Tag Archives: suicide

The Aspects of a Tragedy

I didn’t hear about the Stapleton family’s tragedy until this morning.  Then it was bits and pieces, no complete story.  I finally found Kellie’s blog and read the last couple entries.  Then I sought out a news report.

First, I want to say that I in NO WAY condone or understand what happened.  I do not walk in Kellie’s shoes, I do not fight her fights, live her life.  I do know there is always a choice and always help.  The help is often hard to find and when you do it is still difficult to get.  I also know that all life is valuable and that those with disabilities have just as much right to live and be happy as the rest of the world.  I could even argue that they have more right because they often fight harder, have bigger hurdles and are not treated as ‘real’ members of society.  Kellie’s choice was wrong.

But, I also understand the pain, fear, hopelessness and helplessness of feeling like you are not reaching your child.  That what you are doing to help is a waste of time and money and not helping at all.  I understand the fear of your child’s behavior, of not knowing when the next explosion will happen, what will trigger it or how significant it will be.

As Autism families, I think we sometimes feel broken.  We are not the broken ones though.  We are the ones striving to be whole and complete.  We do whatever, whenever to help our children.  We look for ways to include them, make them feel safe in a world that is often too overwhelming.  WE are not broken and neither are our children.  It is society, education, insurance and government that are broken. 

We fight to have our children included.  We fight to not respond to the stares, snickers or comments when we are in public.  We fight for inclusion.  We fight for access to ASD classrooms and services.  We fight for paras and appropriate education.  We fight for teachers to see our children’s strengths and help build them, not just look at the deficits.  We fight for speech therapy, occupational therapy, feeding therapy, behavior therapy, ABA, social skills therapy, social skills groups.  We fight for medical coverage for co-existing diagnoses.  We fight for laws and equality.  We fight for adult programs to support our children, who will grow up.

All this fighting is hard.  It is emotionally, physically and financially draining.  It leaves us feeling battered and bruised.  It leaves us feeling stressed.  It leaves our families feeling stressed.  It leaves our spouses stressed.  It often leaves our spouses and other children feeling left out or neglected.  It leaves us feeling guilty.  At the end of the day it leaves us feeling hopeless, helpless and defeated.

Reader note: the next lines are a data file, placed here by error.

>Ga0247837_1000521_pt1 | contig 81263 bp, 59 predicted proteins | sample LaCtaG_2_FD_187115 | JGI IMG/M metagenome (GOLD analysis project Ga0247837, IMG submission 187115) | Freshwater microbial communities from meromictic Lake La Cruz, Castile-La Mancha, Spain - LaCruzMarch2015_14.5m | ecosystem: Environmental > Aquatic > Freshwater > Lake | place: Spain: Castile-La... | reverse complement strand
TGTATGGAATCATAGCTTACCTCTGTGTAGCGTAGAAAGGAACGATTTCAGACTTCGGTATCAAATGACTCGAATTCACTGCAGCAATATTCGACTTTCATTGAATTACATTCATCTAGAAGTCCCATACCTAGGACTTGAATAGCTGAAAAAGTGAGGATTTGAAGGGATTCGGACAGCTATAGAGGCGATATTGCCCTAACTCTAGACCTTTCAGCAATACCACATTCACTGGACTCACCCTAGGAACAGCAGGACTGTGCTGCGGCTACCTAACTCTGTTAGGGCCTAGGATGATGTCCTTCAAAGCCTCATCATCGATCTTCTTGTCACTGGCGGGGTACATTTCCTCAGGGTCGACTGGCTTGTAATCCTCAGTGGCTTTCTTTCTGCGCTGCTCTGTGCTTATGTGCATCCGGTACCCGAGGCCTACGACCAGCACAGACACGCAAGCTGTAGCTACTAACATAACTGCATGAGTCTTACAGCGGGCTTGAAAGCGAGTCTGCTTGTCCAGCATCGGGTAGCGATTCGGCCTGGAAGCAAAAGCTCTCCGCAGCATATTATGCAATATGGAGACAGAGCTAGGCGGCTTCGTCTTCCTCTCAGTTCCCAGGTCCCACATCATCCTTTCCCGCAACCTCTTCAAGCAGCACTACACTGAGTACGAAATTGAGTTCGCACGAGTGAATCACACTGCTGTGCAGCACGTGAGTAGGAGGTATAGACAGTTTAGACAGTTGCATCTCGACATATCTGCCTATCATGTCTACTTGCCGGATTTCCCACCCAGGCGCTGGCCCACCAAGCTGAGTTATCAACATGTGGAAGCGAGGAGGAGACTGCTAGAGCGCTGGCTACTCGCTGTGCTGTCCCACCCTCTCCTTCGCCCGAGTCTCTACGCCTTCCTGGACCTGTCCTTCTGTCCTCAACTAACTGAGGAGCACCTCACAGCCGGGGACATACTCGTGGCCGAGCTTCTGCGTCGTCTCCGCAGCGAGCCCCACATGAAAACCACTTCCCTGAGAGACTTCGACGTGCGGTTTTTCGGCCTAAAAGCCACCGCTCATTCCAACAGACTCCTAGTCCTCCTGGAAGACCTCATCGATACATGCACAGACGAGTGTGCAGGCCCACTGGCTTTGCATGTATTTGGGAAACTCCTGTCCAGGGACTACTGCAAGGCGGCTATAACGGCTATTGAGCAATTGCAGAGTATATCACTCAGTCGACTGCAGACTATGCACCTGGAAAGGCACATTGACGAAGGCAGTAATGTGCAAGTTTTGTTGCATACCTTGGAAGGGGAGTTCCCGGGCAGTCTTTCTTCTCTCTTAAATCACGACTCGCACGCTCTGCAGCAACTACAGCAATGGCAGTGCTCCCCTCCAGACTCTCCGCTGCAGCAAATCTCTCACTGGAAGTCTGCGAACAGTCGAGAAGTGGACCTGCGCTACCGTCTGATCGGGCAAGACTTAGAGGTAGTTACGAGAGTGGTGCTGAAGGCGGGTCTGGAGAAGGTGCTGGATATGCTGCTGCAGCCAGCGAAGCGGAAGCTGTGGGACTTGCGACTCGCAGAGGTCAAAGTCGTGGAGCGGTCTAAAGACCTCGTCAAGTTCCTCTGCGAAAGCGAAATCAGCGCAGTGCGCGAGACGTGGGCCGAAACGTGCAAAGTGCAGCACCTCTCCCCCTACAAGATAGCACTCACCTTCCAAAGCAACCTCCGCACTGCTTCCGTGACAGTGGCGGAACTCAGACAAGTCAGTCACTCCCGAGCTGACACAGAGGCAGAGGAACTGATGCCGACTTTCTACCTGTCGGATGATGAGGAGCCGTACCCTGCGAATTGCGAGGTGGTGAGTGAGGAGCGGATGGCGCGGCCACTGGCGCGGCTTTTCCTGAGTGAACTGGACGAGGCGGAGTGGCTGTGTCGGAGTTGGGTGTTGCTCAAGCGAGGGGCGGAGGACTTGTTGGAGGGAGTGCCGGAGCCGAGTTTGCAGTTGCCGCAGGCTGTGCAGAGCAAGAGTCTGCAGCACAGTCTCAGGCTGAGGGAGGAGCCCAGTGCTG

Don’t get me wrong, there are good, even great magical moments.  Small goals or milestones being met, new skills achieved, a day with no call from the teacher or school, a play date that lasted the full planned time.  There are even days or weeks where things seem ‘normal.’  Days when you can almost forget the battles you fight non-stop.  But it all cycles back around and the ever changing ebb and flow that is Autism shows its face again.

While we will all be quick to join one side of this controversy, I propose we do not judge this mom, this family, this situation, but that we unite and seek change.  Regardless of our stand on this tragedy, I think we can all agree that we need to make society, schools, insurance companies and the government aware of what we do, how hard we fight, every day.  We need them to be aware of hard it is and how little help there is.  We need to improve the system.

A single bad day does not drive a mom to think, let alone act on, the unthinkable.  A bad week or even year does not push us into that dark of a hole.  But a lifetime of fighting, climbing, pushing and begging that all goes unanswered does.  I have been there, in that deep dark hole, wondering how we were going to get out, how we were going to get better and move on.  It was not easy, it didn’t happen quickly, but it did happen.  It doesn’t stay sunny and bright either.  Occasionally we fall back into a hole and have to climb back out.

As you choose your ‘side’ and make your comments, either to friends, family, co-workers or on facebook, twitter and in blogs, please remember that while this mom made an unforgivable choice, the system failed Issy and her mom.

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